CSF 1 : Successful in Managing IBS Stakeholders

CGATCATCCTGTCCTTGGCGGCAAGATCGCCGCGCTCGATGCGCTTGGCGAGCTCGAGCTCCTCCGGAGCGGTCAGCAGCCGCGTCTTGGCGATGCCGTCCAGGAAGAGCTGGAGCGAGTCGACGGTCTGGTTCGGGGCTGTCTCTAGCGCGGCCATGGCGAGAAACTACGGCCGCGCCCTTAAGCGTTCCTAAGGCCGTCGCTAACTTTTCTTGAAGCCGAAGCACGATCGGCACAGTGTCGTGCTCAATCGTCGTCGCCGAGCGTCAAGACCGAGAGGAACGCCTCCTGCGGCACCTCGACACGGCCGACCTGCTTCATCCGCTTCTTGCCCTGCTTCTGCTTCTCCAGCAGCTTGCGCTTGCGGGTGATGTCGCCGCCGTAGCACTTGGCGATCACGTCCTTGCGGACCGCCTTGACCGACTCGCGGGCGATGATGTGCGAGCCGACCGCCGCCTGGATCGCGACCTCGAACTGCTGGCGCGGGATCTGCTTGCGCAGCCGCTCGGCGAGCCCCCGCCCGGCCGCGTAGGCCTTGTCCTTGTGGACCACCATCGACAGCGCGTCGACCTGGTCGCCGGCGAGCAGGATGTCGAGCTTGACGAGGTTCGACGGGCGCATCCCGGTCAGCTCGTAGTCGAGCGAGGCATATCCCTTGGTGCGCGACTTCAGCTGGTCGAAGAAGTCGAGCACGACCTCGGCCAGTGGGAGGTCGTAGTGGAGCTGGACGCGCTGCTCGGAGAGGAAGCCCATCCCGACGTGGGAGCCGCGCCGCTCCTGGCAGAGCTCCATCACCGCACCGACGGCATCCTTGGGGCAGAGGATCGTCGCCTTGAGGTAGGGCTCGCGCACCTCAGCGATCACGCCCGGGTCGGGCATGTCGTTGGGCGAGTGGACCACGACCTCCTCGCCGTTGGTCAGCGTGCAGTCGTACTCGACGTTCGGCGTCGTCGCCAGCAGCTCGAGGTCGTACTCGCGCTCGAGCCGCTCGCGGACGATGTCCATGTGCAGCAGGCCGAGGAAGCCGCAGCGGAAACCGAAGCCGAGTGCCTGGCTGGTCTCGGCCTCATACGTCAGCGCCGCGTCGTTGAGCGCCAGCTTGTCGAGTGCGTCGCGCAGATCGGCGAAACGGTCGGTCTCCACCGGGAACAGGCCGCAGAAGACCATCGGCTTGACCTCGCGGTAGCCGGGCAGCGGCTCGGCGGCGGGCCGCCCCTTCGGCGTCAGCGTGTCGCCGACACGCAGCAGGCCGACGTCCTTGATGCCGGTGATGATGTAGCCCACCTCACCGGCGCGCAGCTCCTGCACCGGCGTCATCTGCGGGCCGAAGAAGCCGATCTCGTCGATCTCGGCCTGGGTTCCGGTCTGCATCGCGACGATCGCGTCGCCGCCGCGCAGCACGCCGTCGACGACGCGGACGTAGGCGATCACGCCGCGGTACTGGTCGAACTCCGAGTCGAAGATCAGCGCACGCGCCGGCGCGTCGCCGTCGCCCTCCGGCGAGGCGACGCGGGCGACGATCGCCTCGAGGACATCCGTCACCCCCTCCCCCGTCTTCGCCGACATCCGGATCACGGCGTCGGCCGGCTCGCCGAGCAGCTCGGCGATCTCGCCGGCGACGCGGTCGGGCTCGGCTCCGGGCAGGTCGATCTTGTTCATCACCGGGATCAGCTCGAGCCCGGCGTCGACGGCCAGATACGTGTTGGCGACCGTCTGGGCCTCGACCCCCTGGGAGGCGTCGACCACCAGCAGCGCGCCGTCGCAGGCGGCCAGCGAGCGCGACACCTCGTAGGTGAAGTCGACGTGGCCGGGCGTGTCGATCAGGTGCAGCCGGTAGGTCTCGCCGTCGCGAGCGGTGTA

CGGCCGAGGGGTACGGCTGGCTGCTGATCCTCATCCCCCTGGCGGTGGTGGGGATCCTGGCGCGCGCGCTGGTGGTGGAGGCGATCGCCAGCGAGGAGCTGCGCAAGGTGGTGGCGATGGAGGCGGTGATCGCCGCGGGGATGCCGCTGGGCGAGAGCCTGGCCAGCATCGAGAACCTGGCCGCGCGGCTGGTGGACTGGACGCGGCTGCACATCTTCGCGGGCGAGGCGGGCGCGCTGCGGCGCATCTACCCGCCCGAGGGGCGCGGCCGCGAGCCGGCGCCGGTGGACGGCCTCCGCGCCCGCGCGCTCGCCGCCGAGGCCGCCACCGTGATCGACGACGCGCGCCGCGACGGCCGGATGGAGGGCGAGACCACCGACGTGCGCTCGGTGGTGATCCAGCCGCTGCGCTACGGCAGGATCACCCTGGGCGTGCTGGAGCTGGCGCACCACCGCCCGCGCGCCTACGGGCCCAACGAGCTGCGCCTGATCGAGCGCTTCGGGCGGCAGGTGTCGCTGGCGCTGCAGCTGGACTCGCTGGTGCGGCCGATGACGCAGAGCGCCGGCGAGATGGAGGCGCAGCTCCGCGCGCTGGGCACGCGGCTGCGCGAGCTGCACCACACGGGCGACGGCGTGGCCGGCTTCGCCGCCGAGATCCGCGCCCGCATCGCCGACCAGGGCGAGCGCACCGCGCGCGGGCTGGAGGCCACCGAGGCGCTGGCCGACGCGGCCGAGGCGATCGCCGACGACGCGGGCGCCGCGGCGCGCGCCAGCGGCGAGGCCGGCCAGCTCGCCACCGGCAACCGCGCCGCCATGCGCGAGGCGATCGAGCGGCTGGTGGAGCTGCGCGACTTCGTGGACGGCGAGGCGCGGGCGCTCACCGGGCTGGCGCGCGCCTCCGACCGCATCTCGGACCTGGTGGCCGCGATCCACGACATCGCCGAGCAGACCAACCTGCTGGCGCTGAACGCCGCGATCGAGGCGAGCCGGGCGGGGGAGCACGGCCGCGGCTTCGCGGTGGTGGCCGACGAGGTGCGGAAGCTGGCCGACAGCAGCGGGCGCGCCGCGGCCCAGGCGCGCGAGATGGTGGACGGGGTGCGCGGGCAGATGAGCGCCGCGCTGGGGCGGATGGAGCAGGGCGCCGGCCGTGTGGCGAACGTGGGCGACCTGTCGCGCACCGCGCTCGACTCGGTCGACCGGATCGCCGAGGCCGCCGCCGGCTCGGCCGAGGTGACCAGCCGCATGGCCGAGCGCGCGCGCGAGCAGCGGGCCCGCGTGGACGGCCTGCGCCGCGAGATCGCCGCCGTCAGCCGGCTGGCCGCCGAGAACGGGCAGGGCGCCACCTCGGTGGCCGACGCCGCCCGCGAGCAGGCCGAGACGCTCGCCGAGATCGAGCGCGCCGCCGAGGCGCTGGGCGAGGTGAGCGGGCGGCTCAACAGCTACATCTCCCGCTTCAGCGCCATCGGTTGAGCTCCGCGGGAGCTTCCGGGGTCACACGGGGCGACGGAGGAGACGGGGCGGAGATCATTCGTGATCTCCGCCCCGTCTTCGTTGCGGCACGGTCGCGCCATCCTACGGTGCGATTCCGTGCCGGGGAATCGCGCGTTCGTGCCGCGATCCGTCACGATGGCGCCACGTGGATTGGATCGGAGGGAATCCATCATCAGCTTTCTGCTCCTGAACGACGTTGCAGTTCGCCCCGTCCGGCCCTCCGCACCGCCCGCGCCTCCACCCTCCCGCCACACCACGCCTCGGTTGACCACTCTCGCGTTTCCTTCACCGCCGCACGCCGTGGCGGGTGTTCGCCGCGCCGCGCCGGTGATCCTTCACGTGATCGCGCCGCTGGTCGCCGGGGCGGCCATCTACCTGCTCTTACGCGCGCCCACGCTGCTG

Business is about how customers, suppliers, employees, financiers (stockholders, bondholders, banks, etc.), communities, the media, and managers interact and create value. In any project, and especially in construction projects, many different and sometimes discrepant interests must be considered. Representatives of these interests are referred to as the project stakeholders. A project stakeholder is a person or group of people who have a vested interest in the success of a project and the environment within which the project operates. The implication is that a stakeholder is any individual or group with the power to be a threat or a benefit. Successful IBS companies manage their stakeholders effectively. The main strategy is to involve indirect (e.g. public, mortgage, lenders, insurers, planning authorities and building control) as well as direct stakeholders (e.g. designer, manufacture, and supplier) in the whole project duration to ensure project success (Pan, 2008). Lack of focus to indirect stakeholders will lead to a mismatch between technology possibilities and market demand (Tushmann and Moore, 1988). One of the way get to know and understand that expectation the requirement of the sector is to involve stakeholders from the beginning, gathering and analyzing the requirement (Hervas, 2007). It also important to establish better understanding with client to recognize indirect savings in the aspect of reduce site labour, less disruption and better quality control (Gibb, 2003). It may lead to overall understanding to IBS concept and provide justification in the selection of construction method. In other case, constructors need to manage clients resistant towards new constructing method. The strategy is to engage client at the design stage of construction (Pan, 2008) and establish the understanding. Partnering is one of the plausible solutions. Successful IBS companies focus on customers and create customer driven market (CIDB, 2003). Despite the under-supply of new housing, many in the industry feel that customers are becoming better informed, more demanding and less tolerant of poor service and construction defects (Barlow and Ozaki, 2003). It is important to obtain customer loyalty is in ensuring continuing profitability (ibid). Re-orienting construction industry requires constructors to resolve tensions between their traditional focus on driving down construction costs and emphasizing the value of their products to customers. Moving towards a more customized supply model will require firms to adopt business processes which integrate production and sales functions more closely. This in turn may require the resolution of conflicting priorities, such as those between volume building and an emphasis on the achievement of premium prices by adding value through greater product choice (Barlow and Ozaki, 2005). IBS companies establish customer-orientation using survey and investigation to catch customer needs and priorities or marketing orientation (Martinez, 2007). A clear focus on the customer is a necessity to ensure that the right products, with the right quality to the right cost are produced for the end-customer (Lessing et al, 2005). As such, high levels of customer satisfaction are underpinned by good communications structures, employee satisfaction and an ability to elicit and resolve complaints effectively (Barlow and Ozaki, 2003). Tools and technique such as stakeholder analysis (Newcombe, 2003), stakeholders mapping (Johnson et. al, 2005) and process protocol (Pan, 2008) are often used to develop knowledge about stakeholders.

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